Compact-growth-habit (CGH) tomatoes (Lycopersicon esculentum Mill.) do not require the pruning, staking, and tying required for many fresh-market tomato cultivars. In 1990, 5-week-old transplants of the CGH tomato breeding line NC 13G-1 were grown in single rows with in-row spacings of 31, 46, 61, and 76 cm and in double rows with in-row spacings of 31 and 46 cm. NC 13G-1 produced high early and total season marketable yields when grown in either double-row treatment compared to any single-row treatment. In 1991 and 1992, 4- and 5-week-old NC 13G-1 transplants were produced in five root cell volumes (8.6, 13.6, 27.0, 37.1, and 80.0 cm3), transplanted into double rows with an in-row spacing of 46 cm, and evaluated for yield. Five-week-old transplants produced in 37.1- and 80-cm3 cells flowered sooner after transplanting and produced higher early season yields than 4-week-old transplants produced in the three smaller cells. Midseason yields increased quadratically and late-season yields decreased quadratically as root cell volume increased. Total season marketable yields did not differ among treatments. In 1991, production costs were influenced by root cell volume, but not in 1992. In 1992, net returns for the four smallest cell volumes were similar, and lower than for transplants grown in the largest cell volume. In both years, highest net returns were achieved with transplants produced in 37.1-cm3 cells. Considering the estimated 1992 net returns of $17,000/ha, production of CGH tomatoes may provide an alternative for staked-tomato growers concerned with labor availability and production costs, even though marketable yield from NC 13G-1 was lower than with a conventional cultivar under the standard system.
Douglas C. Sanders, Jennifer D. Cure, Pamela M. Deyton, and Randolph G. Gardner
Amount of vascular development (veininess) is an important quality factor for processing wholepack tomatoes. The influences of nutrient and soil moisture stress on the amount of vascular development in `Chico III', `Dorchester', and `Roma' tomato fruit were studied. Fruit subjected to nutrient stress showed the highest amount of veininess. Fruit exposed to moisture stress after initial fruit set did not differ from controls in amount of veininess. Amount of vascularization did not differ among cultivars. A method for quantifying veininess was developed and compared with a traditional subjective rating scale. There was a high correlation (r2 = 0.77) between the subjective rating and quantitative measurement of veininess.
Joseph M. Kemble, Jeanine M. Davis, Randolph G. Gardner, and Douglas C. Sanders
The influence of flat cell volume (cavity containing growing medium) on transplant growth and development of NC 13G-1, a compact-growth-habit, fresh-market tomato (Lycopersicon esculentum Mill.) breeding line, was compared to that of a normal growth habit line, NC 8288. Transplants of each line were produced in four cell volumes (3.3, 27, 37.1, and 80cm3) for 5 weeks, evaluated and then transplanted to larger containers, and grown until anthesis. During the first 5 weeks after seeding, plant dry weight did not differ between the lines; however, plant height of NC 13G-1 was ≈60% of the height of NC 8288. For both lines, number of days from sowing to anthesis decreased as root cell volumes increased. For space-efficient production of large quantities of compact-growth-habit tomato transplants, flats with root cell volumes as small as 27 and 37 cm3 can be used without greatly delaying anthesis.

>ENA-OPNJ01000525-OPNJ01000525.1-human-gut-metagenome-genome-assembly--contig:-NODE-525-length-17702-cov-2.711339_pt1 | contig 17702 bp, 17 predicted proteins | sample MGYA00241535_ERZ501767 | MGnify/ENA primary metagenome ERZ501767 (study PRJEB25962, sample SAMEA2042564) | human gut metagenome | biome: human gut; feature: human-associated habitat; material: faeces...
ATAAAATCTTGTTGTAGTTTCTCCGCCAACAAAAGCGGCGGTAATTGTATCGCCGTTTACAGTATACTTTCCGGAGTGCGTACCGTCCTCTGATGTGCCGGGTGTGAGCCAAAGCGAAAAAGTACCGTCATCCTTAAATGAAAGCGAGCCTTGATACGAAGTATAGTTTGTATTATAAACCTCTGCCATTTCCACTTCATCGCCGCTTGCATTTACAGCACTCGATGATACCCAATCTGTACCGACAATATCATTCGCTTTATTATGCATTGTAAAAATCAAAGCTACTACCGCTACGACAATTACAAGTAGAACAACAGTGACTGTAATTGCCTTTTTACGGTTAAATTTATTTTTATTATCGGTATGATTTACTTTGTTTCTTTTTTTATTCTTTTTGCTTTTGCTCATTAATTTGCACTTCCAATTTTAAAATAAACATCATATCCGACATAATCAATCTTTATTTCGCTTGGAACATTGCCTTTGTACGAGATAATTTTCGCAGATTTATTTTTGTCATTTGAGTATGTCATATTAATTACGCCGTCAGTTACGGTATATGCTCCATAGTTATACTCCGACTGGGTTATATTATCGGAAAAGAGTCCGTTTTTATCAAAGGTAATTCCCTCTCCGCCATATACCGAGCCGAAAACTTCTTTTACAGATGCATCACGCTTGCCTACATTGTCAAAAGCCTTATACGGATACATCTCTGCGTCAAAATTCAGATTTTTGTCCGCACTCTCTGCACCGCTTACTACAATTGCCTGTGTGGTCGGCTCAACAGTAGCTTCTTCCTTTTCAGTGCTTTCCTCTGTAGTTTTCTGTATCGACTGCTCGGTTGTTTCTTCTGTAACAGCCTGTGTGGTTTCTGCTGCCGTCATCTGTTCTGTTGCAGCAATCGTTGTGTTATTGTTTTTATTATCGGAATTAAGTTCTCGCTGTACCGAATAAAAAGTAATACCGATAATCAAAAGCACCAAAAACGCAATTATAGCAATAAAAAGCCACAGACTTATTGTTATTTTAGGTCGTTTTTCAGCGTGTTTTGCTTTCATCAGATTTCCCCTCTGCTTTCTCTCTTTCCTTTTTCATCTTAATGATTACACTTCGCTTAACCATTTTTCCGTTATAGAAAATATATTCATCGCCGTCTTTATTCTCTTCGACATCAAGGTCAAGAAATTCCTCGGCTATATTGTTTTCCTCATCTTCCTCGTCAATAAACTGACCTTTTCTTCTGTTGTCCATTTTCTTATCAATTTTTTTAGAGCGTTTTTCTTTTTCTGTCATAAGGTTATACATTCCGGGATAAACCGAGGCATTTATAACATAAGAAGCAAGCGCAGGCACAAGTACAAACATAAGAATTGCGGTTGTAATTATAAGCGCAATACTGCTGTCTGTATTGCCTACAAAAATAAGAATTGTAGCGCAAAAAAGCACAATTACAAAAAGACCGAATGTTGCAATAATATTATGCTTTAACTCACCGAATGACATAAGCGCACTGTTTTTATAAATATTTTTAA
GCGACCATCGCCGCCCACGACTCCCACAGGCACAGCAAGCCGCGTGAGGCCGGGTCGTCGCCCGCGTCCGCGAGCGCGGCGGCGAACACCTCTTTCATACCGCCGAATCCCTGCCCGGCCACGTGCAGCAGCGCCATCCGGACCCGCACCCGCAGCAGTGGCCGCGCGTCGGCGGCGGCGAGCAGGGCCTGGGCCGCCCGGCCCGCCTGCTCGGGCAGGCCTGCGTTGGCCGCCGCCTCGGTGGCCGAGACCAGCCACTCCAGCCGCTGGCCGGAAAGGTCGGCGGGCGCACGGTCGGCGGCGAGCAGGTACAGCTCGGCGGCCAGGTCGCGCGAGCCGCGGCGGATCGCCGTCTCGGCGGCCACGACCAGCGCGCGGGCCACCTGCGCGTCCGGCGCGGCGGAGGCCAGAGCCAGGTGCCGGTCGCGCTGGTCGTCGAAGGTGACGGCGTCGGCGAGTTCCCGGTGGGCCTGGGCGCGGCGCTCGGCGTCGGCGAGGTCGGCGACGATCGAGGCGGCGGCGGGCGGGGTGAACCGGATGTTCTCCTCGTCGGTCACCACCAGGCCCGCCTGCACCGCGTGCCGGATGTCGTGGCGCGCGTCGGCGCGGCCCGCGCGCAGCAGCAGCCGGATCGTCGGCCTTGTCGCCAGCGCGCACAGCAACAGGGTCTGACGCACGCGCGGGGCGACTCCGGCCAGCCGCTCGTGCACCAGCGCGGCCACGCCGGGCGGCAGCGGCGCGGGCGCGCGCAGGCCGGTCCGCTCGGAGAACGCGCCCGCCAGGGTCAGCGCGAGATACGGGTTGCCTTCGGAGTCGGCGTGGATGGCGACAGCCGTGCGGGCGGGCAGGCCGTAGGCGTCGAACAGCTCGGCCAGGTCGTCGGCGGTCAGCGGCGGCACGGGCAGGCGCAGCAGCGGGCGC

Allan F. Nash, Randolph G. Gardner, and Warren R. Henderson
Eight stamenless tomato mutants (Lycopersicon esculentum Mill.) were intercrossed in a half-diallel design to determine allelic relationships. Two allelic series were represented among the mutants. One series included sl, sl 2 , sl 5, cs, and fl. The 2nd series included bn, sl?, and pms. No allelic interactions occurred between members of the 2 series. Fruit and seed set resulting from cross-pollinations varied greatly among the mutants. The stamenless types, with the exception of sl 2, do not appear to be promising for use in producing hybrid tomato seed because of poor fruit and seed set.
Randolph G. Gardner, James N. Cummins, and Herb S. Aldwinckle
Reactions of 122 apple clones, representing 26 pure and hybrid species of Malus, to Erwinia amylovora (Burrill) Winslow et al. were evaluated in the greenhouse, orchard, and field nursery. Vigorously growing shoots, 7 to 9 weeks old, were tip inoculated by injecting a 24-hour broth culture of a highly pathogenic isolate of E. amylovora. Lesion development, measured 5 to 7 weeks after inoculation, was expressed as a percentage of the current season’s shoot length killed by fire blight. Inter- and intraspecific variation in resistance, similar to that reported for Pyrus, was observed. The highest level of resistance, typified by a small necrotic lesion 2-3 mm in diameter around the inoculation point, occurred in small-fruited selections derived from Asiatic species. Few selections of the cultivated apple, Malus pumila Mill., were resistant. Fire blight ratings were assigned the clones based on their potentials as parents for breeding apple rootstocks.